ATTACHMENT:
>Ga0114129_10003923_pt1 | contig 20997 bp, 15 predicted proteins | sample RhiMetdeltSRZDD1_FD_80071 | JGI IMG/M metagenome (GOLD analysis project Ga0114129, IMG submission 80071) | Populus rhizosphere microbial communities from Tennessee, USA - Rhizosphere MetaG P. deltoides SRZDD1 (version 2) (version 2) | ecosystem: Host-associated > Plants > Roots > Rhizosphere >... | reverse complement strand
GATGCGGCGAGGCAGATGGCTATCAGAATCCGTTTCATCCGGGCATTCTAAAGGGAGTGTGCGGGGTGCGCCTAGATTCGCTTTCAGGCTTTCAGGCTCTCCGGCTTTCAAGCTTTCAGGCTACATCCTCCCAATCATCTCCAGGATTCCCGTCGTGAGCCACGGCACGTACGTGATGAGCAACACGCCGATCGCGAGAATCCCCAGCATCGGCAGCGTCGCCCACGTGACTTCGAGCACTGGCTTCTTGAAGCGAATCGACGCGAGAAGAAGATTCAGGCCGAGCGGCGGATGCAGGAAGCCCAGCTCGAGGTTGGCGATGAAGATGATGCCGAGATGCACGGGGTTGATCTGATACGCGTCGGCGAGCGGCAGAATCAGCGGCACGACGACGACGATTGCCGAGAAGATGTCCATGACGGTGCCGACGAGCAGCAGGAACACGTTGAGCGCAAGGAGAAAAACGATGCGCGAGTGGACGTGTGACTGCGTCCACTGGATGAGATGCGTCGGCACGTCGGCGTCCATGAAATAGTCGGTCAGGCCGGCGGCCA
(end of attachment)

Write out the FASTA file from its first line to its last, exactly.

>Ga0114129_10003923_pt1 | contig 20997 bp, 15 predicted proteins | sample RhiMetdeltSRZDD1_FD_80071 | JGI IMG/M metagenome (GOLD analysis project Ga0114129, IMG submission 80071) | Populus rhizosphere microbial communities from Tennessee, USA - Rhizosphere MetaG P. deltoides SRZDD1 (version 2) (version 2) | ecosystem: Host-associated > Plants > Roots > Rhizosphere >... | reverse complement strand
GATGCGGCGAGGCAGATGGCTATCAGAATCCGTTTCATCCGGGCATTCTAAAGGGAGTGTGCGGGGTGCGCCTAGATTCGCTTTCAGGCTTTCAGGCTCTCCGGCTTTCAAGCTTTCAGGCTACATCCTCCCAATCATCTCCAGGATTCCCGTCGTGAGCCACGGCACGTACGTGATGAGCAACACGCCGATCGCGAGAATCCCCAGCATCGGCAGCGTCGCCCACGTGACTTCGAGCACTGGCTTCTTGAAGCGAATCGACGCGAGAAGAAGATTCAGGCCGAGCGGCGGATGCAGGAAGCCCAGCTCGAGGTTGGCGATGAAGATGATGCCGAGATGCACGGGGTTGATCTGATACGCGTCGGCGAGCGGCAGAATCAGCGGCACGACGACGACGATTGCCGAGAAGATGTCCATGACGGTGCCGACGAGCAGCAGGAACACGTTGAGCGCAAGGAGAAAAACGATGCGCGAGTGGACGTGTGACTGCGTCCACTGGATGAGATGCGTCGGCACGTCGGCGTCCATGAAATAGTCGGTCAGGCCGGCGGCCA